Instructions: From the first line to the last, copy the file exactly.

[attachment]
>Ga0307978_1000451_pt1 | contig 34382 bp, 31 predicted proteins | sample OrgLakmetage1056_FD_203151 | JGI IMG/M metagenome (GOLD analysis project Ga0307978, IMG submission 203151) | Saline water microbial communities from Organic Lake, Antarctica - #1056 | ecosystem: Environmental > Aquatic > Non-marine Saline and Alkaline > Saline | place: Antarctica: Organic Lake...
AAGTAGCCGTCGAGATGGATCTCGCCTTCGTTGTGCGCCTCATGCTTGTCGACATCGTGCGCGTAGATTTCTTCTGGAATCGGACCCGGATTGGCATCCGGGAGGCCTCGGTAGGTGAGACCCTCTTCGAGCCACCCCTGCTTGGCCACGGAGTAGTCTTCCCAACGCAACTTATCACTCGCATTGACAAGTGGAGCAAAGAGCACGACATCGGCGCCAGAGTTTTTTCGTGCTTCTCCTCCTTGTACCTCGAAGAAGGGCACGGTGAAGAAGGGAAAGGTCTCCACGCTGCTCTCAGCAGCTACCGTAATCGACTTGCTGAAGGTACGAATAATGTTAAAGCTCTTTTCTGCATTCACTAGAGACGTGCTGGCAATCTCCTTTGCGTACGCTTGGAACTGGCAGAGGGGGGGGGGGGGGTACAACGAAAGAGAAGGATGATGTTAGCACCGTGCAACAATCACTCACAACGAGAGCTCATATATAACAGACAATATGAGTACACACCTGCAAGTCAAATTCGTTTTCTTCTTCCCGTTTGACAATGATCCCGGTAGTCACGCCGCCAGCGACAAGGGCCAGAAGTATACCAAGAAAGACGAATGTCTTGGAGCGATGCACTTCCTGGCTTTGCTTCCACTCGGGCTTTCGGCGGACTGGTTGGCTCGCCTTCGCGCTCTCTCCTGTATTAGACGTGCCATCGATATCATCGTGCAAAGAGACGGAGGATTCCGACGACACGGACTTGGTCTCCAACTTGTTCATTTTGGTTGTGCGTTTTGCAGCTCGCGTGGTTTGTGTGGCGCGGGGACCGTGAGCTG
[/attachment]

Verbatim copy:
>Ga0307978_1000451_pt1 | contig 34382 bp, 31 predicted proteins | sample OrgLakmetage1056_FD_203151 | JGI IMG/M metagenome (GOLD analysis project Ga0307978, IMG submission 203151) | Saline water microbial communities from Organic Lake, Antarctica - #1056 | ecosystem: Environmental > Aquatic > Non-marine Saline and Alkaline > Saline | place: Antarctica: Organic Lake...
AAGTAGCCGTCGAGATGGATCTCGCCTTCGTTGTGCGCCTCATGCTTGTCGACATCGTGCGCGTAGATTTCTTCTGGAATCGGACCCGGATTGGCATCCGGGAGGCCTCGGTAGGTGAGACCCTCTTCGAGCCACCCCTGCTTGGCCACGGAGTAGTCTTCCCAACGCAACTTATCACTCGCATTGACAAGTGGAGCAAAGAGCACGACATCGGCGCCAGAGTTTTTTCGTGCTTCTCCTCCTTGTACCTCGAAGAAGGGCACGGTGAAGAAGGGAAAGGTCTCCACGCTGCTCTCAGCAGCTACCGTAATCGACTTGCTGAAGGTACGAATAATGTTAAAGCTCTTTTCTGCATTCACTAGAGACGTGCTGGCAATCTCCTTTGCGTACGCTTGGAACTGGCAGAGGGGGGGGGGGGGGTACAACGAAAGAGAAGGATGATGTTAGCACCGTGCAACAATCACTCACAACGAGAGCTCATATATAACAGACAATATGAGTACACACCTGCAAGTCAAATTCGTTTTCTTCTTCCCGTTTGACAATGATCCCGGTAGTCACGCCGCCAGCGACAAGGGCCAGAAGTATACCAAGAAAGACGAATGTCTTGGAGCGATGCACTTCCTGGCTTTGCTTCCACTCGGGCTTTCGGCGGACTGGTTGGCTCGCCTTCGCGCTCTCTCCTGTATTAGACGTGCCATCGATATCATCGTGCAAAGAGACGGAGGATTCCGACGACACGGACTTGGTCTCCAACTTGTTCATTTTGGTTGTGCGTTTTGCAGCTCGCGTGGTTTGTGTGGCGCGGGGACCGTGAGCTG